Jan 13, 2003, 01:52 PM
Mayor of Simpleton
Tommy632's Avatar
I've just atarted doing videos myself. I use a cannon elura 40 DV. Image stablizer on and I hold the cam close to my body looking through the view finder. I was just able to get a firewire card and cable for $50 U.S. after rebates. I use Pinnicle Studio 7, it's not the newest version but it was bundled with the cam for $30. I compressed this video a bit much but check it out. Let me know what you think.
Jan 15, 2003, 09:59 AM
Registered User
Andy W's Avatar
A comment.
I don't like not hearing the model and surroundings. Music is OK, but not at the expense of hearing the model. I have a gun/zoom mic on my TRV-20 - works great for giving preference to the object I am shooting, rather than the folks around me (I have yet to post video shot with this mic, however).
Jan 15, 2003, 01:59 PM
Mayor of Simpleton
Tommy632's Avatar
Originally posted by Andy W
A comment.
I don't like not hearing the model and surroundings. Music is OK, but not at the expense of hearing the model.
I would agree with that. I think that I've let the music overcome the video a bit. Looking forward to seeing one of your vids with that mic.
Jan 15, 2003, 02:23 PM
rloose's Avatar

Pinnacle Studio 7

Hi Tommy632-

I've heard a lot of bad things about Pinnacle and read a lot of on-line reviews that were negative as well. Your video looks pretty darn good for an $80 investment. Could you describe what kind of PC you are using: processor clock speed, ram, video ram, OS etc. I'm looking to buy some sort of analog to digital/video editing setup. Hoping to keep it under $200 if possible....and can't afford a new MAC. I do have an older Power 7200/90 but it is getting pretty long of tooth and destined to replace my 286 and LCII as door stops or donations to the Smithsonian Institute.

Rich Loose
Jan 15, 2003, 02:53 PM
Mayor of Simpleton
Tommy632's Avatar
Hi Rich, thanks for checking out the video. I have more here. If your interested in seeing them, there are 3 others. Anyhow, I kind of think of myself as a simpleton, I don't care for what I consider complicated programs. I found Studio 7 easy from the first try, it was really self-explainitory. For my needs, this software is fine. Besides the planes, I use it for family videos and that's about it. I tried to use Ulead Video Studio 5.0, which also came with my cam. Had trouble capturing video right from the go. So that program was deep sixed right away. So, that's my take on the software. Two thumbs up.
As for my PC, I'm using a Dell P-4 1.7 ghz with 256 rd ram and a G-Force 3 video card with I think 64mb of memory on it. Win XP Home too. Oh and just for information, not sure if you know this. I can choose a better quality for the video in Studio 7 but I try for the most exceptable quality with the smallest size that I can make the file. You know for download time and bandwidth considerations. Hope this helped.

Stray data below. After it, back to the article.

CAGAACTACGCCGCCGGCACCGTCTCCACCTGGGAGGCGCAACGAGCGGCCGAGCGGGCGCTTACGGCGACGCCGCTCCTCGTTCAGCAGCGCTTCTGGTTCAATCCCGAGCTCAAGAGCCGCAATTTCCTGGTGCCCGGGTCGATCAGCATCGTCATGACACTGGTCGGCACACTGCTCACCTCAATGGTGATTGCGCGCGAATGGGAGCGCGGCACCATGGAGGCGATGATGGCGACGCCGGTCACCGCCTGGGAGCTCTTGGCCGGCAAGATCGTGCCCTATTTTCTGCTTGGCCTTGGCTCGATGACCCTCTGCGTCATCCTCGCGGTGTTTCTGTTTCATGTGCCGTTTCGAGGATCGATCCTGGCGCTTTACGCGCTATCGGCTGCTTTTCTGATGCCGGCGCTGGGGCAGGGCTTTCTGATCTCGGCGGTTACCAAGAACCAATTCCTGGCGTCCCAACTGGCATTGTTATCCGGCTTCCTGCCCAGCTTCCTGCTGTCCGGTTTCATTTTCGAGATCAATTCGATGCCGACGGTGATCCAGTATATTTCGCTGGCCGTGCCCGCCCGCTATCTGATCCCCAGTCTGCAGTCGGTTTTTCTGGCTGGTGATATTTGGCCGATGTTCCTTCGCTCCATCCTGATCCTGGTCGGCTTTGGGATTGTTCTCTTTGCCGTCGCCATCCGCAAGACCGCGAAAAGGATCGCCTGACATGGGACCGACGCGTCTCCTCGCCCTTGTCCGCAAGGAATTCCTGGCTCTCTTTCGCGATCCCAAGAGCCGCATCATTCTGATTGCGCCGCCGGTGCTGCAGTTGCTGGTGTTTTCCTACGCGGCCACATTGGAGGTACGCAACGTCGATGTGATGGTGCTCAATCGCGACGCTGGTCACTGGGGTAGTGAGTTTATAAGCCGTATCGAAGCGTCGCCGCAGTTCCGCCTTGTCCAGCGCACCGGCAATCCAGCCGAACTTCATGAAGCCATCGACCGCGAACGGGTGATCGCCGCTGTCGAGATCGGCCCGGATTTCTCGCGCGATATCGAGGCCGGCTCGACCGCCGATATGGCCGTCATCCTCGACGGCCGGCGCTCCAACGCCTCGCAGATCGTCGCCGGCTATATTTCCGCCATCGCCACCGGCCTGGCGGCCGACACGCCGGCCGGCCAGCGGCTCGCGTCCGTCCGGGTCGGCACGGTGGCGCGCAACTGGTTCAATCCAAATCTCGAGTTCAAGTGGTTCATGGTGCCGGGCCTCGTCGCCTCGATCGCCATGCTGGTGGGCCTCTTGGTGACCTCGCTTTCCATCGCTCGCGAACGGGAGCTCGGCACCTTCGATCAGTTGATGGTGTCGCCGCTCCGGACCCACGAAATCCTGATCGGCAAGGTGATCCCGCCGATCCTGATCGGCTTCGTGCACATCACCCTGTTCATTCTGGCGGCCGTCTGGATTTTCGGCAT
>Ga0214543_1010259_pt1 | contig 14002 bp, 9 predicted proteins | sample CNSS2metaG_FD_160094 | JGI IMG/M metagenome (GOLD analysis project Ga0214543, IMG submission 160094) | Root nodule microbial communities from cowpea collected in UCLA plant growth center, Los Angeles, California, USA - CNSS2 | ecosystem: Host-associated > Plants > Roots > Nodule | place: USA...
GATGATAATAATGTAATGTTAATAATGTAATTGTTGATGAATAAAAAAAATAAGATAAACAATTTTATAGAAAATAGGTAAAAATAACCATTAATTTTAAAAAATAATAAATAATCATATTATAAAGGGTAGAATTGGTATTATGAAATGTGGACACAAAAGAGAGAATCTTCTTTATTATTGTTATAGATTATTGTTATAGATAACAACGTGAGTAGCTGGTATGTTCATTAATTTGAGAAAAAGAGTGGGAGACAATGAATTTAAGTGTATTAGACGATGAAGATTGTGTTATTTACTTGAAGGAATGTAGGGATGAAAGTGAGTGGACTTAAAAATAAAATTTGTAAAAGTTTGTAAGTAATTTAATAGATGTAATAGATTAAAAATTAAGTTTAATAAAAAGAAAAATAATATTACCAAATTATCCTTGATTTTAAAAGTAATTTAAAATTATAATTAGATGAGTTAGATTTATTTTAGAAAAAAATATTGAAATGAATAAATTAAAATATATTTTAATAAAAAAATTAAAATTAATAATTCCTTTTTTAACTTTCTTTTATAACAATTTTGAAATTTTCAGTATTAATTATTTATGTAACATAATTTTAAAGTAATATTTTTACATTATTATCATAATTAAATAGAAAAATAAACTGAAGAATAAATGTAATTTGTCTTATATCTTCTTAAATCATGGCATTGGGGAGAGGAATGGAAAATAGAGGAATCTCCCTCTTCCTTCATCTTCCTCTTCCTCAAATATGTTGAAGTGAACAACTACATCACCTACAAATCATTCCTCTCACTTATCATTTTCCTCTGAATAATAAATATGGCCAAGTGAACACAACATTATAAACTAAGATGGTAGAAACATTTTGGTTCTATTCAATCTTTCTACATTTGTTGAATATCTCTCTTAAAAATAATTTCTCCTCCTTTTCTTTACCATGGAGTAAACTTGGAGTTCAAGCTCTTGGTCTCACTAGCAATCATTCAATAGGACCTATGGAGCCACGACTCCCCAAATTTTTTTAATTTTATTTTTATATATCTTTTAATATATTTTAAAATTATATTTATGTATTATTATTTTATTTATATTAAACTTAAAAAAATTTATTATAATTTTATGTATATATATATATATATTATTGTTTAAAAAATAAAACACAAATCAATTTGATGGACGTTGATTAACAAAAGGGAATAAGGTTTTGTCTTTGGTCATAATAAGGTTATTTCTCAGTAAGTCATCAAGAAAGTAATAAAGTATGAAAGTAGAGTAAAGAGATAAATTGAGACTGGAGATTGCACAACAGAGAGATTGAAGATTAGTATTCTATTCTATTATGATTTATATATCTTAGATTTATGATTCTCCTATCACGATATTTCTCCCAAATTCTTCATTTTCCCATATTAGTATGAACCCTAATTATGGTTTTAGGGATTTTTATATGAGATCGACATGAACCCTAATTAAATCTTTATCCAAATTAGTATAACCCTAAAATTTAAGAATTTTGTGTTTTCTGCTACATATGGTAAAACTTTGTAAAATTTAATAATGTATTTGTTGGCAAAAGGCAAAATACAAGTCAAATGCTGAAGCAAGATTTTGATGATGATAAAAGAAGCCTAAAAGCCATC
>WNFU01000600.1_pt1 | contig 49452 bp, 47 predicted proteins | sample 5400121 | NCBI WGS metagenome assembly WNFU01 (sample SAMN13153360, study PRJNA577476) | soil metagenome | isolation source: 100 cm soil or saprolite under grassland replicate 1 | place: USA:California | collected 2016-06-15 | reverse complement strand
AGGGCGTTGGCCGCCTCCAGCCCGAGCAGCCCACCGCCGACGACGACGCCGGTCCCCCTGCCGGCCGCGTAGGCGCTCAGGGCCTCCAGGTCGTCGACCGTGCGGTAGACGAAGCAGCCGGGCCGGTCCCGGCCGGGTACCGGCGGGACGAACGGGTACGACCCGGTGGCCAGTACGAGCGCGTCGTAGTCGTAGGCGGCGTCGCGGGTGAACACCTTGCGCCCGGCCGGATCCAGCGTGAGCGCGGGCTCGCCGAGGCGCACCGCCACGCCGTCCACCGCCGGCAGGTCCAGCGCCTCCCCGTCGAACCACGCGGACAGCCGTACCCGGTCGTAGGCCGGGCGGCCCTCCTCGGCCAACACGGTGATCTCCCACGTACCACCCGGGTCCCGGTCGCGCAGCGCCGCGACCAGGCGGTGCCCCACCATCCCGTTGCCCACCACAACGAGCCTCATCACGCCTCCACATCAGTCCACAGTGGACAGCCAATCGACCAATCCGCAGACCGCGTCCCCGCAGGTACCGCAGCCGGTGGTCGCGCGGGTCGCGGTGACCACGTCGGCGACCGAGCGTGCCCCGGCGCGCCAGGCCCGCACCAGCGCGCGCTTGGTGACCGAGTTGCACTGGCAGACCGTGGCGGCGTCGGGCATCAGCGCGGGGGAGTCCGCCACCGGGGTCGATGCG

Jan 15, 2003, 03:52 PM
I'm Ginger & called Adam
Ginger Adam's Avatar
I use BOTH eyes when trying to film things that move around alot, one looking through the viewfinder and the other actually at the subject. With practice, you get very good at tracking objects.

I have two Sony DV-camcorders (I do paid video editing work) and they both have manual focus, most camcorders will have a dreadful time trying to keep locked on a model aeroplane !

FWIW - I use MediaStudio Pro6 on a PC, but it's not exactly a beginners application. I use the excellent TMPGEnc encoder to convert to MPG formats for VCD and DVD creation.

The best sites I've found for NLE and encoding stuff are: - excellent forum - useful for encoding video

Jan 15, 2003, 04:25 PM
Registered User
Andy W's Avatar
I've used the Studio DV product. I will say they wanted me to pay to upgrade to the next version to support my upgraded OS (XP). That turned me off them as a company big-time. The Studio DV products, however, are simple to use and work effectively. Preview-mode editing makes working with large amounts of source material simple, but final mixing is very tedious. I prefer gobs of disk space and working with the raw DV output (my new PC has 240GB disk space). I use Premiere when I can, but the Studio products are good value.
One I used a long time ago was MGI Videowave. Simple and easy to use, but was riddled with problems. Newer versions may be better, however..
Jan 15, 2003, 05:33 PM
Mayor of Simpleton
Tommy632's Avatar
Originally posted by Andy W
my new PC has 240GB disk space)
Very nice, I would like to add another drive here.
Jan 15, 2003, 06:00 PM
Registered User
Dorme's Avatar
Just a comment here about filming.....don't zoom in and out while running the camera. It will be hard to keep track of the plane and make your audience seasick.

Another point.....plan the flight pattern with the pilot so you can be prepared for certain shots like close ups and long shots for take offs and landings. The pilot may have to take off and land several times for you to get all the shots. Film is cheap...lost shots are expensive.

Finally, keep it short, as within 30 seconds. You can cover everything it will do within that time by editing. It is better to have your audience wanting more than to have them looking for the exit halfway into the film.